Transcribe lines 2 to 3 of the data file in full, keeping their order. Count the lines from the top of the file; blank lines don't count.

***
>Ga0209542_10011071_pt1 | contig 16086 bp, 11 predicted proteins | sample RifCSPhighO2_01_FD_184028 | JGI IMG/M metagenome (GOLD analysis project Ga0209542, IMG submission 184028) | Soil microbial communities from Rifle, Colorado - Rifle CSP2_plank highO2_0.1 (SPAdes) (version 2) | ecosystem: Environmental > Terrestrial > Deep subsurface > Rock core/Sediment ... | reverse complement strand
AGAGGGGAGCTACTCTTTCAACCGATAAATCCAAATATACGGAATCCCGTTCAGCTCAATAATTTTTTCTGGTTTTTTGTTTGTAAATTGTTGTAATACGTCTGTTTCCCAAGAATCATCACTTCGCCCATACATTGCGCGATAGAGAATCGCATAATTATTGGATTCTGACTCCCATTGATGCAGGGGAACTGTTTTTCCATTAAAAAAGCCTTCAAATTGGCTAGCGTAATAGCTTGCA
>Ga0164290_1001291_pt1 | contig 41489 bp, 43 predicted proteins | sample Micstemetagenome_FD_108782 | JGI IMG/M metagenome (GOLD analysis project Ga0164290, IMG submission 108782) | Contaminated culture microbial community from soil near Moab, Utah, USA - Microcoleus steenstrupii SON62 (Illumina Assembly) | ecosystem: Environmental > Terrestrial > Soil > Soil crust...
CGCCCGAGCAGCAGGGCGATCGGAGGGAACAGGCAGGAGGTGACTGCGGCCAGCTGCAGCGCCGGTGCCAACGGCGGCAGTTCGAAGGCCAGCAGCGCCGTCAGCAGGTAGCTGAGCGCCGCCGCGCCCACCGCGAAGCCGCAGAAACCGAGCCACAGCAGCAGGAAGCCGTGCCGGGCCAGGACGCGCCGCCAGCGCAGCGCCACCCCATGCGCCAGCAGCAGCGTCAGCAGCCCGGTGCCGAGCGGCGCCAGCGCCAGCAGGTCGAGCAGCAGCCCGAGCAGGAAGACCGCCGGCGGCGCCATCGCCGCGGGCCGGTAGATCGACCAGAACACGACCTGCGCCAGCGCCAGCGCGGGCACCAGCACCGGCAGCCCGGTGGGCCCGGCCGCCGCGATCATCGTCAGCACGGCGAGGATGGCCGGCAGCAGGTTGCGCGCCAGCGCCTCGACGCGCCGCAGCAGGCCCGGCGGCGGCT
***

AGAGGGGAGCTACTCTTTCAACCGATAAATCCAAATATACGGAATCCCGTTCAGCTCAATAATTTTTTCTGGTTTTTTGTTTGTAAATTGTTGTAATACGTCTGTTTCCCAAGAATCATCACTTCGCCCATACATTGCGCGATAGAGAATCGCATAATTATTGGATTCTGACTCCCATTGATGCAGGGGAACTGTTTTTCCATTAAAAAAGCCTTCAAATTGGCTAGCGTAATAGCTTGCA
>Ga0164290_1001291_pt1 | contig 41489 bp, 43 predicted proteins | sample Micstemetagenome_FD_108782 | JGI IMG/M metagenome (GOLD analysis project Ga0164290, IMG submission 108782) | Contaminated culture microbial community from soil near Moab, Utah, USA - Microcoleus steenstrupii SON62 (Illumina Assembly) | ecosystem: Environmental > Terrestrial > Soil > Soil crust...